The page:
Full Beaver Moon promises an incredible show

In the early morning hours of November 8, 2022, North America will witness the last total lunar eclipse of the year.

This incredible sky show will take place with the Eastern, Atlantic and Newfoundland time zones seeing most of the event until the moon sets. The rest of North America will enjoy the late but spectacular show. This is a very safe event as the Castor Full Moon will pass through Earth’s shadow for up to three hours and 40 minutes.

November’s full moon is known as the beaver moon because it was a time to set traps before the swamps froze over to ensure a good supply of furs for the winter. A different interpretation is that this is when beavers are said to be most active in preparing for winter, according to the Merriam-Webster dictionary.

Eclipses do not occur every month, due to the slight tilt of the moon’s orbit around the earth. Some months the full or new moon is positioned above or below the shadow of the Earth cast into space. There are several times a year when the Sun, Earth and Moon align to give us a solar or lunar eclipse. Each can be partially or totally covered. Throughout antiquity, the “Blood Moon” was a harbinger of the impending doom of war or even demons. Superstition ruled the sky in the early days.

The reddish or brownish-orange tint to the lunar surface seen during totality is caused by sunlight refracting through Earth’s atmosphere, just as we see dramatic red sunsets at night. The next lunar eclipse will only be a slight partial of 12% on October 28, 2023, visible from the Atlantic provinces. The next total eclipse that all of North America will be able to witness will be on March 14, 2025.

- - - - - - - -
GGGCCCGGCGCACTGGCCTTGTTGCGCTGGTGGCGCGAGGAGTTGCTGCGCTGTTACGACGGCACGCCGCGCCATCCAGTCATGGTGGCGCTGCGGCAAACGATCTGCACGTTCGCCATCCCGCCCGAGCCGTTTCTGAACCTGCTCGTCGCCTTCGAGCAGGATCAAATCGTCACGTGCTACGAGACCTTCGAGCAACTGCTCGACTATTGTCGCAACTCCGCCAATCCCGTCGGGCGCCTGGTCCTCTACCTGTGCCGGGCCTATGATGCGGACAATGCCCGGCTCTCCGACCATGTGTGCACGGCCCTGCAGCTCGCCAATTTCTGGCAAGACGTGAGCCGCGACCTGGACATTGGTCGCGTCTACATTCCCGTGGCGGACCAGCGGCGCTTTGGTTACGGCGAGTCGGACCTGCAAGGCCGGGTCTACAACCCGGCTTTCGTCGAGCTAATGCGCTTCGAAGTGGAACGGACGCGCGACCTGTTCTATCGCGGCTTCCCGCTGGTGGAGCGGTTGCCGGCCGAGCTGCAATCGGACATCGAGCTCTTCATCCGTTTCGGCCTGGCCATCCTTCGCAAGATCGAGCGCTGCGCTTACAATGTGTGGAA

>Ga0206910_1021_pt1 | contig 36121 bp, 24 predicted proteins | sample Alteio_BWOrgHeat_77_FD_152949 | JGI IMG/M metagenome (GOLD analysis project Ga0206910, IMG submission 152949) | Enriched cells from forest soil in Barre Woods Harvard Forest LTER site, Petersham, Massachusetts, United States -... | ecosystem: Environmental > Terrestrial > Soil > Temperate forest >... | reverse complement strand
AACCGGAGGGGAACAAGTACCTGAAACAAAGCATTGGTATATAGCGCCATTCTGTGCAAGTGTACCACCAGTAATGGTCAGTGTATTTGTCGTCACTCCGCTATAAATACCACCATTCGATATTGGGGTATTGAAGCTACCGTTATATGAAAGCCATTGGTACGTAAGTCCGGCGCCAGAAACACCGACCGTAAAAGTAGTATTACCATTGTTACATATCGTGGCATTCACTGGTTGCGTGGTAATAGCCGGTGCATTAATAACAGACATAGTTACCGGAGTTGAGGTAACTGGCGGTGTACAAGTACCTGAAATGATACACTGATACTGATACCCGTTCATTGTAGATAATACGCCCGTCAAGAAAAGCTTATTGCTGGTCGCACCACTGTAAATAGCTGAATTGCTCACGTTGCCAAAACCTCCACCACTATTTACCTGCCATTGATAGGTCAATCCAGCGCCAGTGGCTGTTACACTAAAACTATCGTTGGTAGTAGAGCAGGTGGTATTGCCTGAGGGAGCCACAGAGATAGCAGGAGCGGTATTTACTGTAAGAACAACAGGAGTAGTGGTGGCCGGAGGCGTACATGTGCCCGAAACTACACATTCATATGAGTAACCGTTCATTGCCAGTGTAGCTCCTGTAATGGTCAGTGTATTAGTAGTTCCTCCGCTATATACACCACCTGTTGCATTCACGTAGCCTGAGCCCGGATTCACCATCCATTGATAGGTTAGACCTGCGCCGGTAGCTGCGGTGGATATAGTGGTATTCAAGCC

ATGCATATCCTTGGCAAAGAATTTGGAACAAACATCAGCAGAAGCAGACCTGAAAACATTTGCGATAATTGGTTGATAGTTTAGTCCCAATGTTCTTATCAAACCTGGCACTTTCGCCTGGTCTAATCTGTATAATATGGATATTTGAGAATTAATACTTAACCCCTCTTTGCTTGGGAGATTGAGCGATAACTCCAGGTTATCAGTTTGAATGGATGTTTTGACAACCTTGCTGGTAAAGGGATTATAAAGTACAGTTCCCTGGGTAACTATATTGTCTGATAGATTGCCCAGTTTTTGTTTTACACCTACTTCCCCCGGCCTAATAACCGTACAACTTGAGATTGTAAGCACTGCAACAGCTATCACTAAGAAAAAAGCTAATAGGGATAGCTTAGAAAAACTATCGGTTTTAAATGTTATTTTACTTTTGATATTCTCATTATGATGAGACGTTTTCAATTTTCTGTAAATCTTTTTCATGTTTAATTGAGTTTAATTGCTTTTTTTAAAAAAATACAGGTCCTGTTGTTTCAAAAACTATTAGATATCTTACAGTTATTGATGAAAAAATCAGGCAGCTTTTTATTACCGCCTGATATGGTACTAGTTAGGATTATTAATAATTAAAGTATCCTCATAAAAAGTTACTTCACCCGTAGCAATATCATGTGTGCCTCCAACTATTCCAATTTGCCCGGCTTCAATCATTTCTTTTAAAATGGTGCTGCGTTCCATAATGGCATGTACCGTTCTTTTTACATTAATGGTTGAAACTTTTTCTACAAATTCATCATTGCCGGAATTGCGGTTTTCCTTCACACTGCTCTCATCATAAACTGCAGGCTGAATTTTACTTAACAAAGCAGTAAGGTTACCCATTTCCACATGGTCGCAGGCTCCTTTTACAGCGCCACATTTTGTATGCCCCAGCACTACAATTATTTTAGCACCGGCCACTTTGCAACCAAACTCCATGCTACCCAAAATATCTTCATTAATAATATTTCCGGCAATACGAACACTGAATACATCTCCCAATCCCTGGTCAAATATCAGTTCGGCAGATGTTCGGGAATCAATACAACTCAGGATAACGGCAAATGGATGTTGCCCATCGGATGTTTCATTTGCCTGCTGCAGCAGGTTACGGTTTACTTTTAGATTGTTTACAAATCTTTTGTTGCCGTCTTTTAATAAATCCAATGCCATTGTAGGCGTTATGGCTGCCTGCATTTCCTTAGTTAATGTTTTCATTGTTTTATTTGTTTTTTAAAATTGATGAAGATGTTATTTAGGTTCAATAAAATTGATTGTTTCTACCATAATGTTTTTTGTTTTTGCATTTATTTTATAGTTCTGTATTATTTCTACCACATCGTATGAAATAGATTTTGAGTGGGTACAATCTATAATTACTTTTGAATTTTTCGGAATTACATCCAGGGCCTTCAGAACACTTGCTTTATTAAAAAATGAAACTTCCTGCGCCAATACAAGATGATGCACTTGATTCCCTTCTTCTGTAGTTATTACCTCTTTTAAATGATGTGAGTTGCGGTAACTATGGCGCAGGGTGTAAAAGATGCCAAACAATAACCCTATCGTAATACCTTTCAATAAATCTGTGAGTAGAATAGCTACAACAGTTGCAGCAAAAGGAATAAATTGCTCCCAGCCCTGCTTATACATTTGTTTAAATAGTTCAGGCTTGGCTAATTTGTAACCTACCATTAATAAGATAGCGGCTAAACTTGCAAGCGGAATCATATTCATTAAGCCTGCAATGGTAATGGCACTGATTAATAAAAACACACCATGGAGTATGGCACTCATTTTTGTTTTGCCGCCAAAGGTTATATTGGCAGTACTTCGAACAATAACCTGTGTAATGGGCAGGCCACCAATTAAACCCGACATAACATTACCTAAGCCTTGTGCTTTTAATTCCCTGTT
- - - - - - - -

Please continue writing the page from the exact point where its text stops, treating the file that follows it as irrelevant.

The Eastern hours of the eclipse are:

Beginning of the partial umbral eclipse: 04:09, the Moon enters the shadow of the Earth.
Beginning of the total lunar eclipse: 05:16. The Moon turns dark orange or red.
Greatest eclipse: 5:59 a.m., midpoint of eclipse.
End of the total lunar eclipse: 06:41 The Moon begins to leave the shadow as it sets in the west.
The partial umbral eclipse ends: the Moon is ready.

Known as “The Backyard Astronomer”, Gary Boyle is an astronomy educator, guest speaker and monthly columnist for the Royal Astronomical Society of Canada as well as a STEM educator. He has been interviewed on over 55 Canadian radio stations as well as on television in Canada and the United States. In recognition of his public influence in astronomy, the International Astronomical Union honored him with the name of asteroid (22406) Garyboyle. Follow him on Twitter: @astroeducator, Facebook and his website: www.wondersofastronomy.com

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